The Northwest View column Feb. 24 on the cost of coal-based energy asks the right question: do our utility bills properly reflect long-term costs? PSE bills reflect the cost up to the point of use but full costs go well beyond, for example, the health of our environment as well as our own. Also,cleaner energy sources are put at an economic disadvantage.
Coal-based energy can be priced in a better way. One approach taken by British Columbia in 2008 mandates a tax on carbon fuels at the original source. The long-term goal is not only to mitigate environmental effects but also to put various forms of energy on a level economic playing field. Then market forces, not government intervention, determine which energy sources make most sense. Because the government keeps none of these funds this tax is termed "revenue-neutral" allowing B.C. to reduced personal and business taxes, which are now the lowest in Canada. In short, consumers pay more for carbon fuels but get a tax cut in return. A revenue-neutral carbon tax can also take the form of rebates, similar to Alaska, which returns some of the state oil profits to all Alaskans annually.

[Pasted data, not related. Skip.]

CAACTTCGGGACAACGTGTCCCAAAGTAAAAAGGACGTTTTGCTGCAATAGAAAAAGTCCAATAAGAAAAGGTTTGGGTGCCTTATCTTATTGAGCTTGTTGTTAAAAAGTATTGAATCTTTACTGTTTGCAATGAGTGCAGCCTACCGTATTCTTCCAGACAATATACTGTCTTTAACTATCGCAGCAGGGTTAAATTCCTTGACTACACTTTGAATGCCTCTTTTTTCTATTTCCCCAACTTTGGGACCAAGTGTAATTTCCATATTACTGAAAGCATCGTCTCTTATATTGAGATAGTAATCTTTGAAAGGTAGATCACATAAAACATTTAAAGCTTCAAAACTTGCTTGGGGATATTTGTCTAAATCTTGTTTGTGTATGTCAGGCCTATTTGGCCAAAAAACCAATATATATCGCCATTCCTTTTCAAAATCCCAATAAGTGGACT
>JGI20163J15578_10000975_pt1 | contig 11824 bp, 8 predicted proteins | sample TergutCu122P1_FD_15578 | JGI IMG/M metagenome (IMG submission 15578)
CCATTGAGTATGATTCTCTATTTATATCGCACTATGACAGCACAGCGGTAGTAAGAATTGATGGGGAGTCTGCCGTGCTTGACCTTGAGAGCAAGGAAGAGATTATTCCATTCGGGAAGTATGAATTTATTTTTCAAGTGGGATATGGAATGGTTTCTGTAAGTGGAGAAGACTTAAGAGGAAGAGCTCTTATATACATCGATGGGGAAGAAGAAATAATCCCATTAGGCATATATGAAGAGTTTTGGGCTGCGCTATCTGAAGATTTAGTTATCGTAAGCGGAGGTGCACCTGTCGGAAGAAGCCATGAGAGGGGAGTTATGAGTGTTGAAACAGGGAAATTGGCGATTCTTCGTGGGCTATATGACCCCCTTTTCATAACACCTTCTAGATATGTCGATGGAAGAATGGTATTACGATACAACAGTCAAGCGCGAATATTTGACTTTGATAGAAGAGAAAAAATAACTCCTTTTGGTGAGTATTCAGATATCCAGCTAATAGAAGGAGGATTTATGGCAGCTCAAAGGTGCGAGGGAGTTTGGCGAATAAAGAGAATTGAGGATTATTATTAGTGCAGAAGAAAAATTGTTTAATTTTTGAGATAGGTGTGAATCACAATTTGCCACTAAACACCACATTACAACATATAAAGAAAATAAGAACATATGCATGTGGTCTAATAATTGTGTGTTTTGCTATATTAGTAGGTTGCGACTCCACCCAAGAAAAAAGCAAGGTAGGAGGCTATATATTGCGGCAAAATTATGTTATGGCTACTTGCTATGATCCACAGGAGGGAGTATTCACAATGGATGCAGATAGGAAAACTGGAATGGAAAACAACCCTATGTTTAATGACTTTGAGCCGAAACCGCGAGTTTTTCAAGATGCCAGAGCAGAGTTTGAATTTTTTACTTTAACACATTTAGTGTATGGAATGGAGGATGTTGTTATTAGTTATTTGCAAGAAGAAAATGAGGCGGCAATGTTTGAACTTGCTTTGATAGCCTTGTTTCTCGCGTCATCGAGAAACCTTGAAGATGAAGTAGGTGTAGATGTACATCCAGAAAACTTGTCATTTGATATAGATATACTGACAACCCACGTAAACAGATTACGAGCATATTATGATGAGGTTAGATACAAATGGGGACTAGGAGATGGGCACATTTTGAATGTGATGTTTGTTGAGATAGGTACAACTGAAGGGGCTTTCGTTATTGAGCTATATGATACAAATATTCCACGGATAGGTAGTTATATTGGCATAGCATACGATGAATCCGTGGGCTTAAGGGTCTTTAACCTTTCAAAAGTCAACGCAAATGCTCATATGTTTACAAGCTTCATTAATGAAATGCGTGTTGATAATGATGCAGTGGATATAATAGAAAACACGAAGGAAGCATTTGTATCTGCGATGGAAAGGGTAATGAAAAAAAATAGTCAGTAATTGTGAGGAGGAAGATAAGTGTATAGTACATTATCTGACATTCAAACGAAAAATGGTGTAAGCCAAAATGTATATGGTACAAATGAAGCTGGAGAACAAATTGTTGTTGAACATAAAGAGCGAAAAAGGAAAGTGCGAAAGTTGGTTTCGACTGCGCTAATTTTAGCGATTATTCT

Is a revenue-neutral carbon tax politically possible? Perhaps. In any case PSE coal-based planning shouldn't ignore the possibility.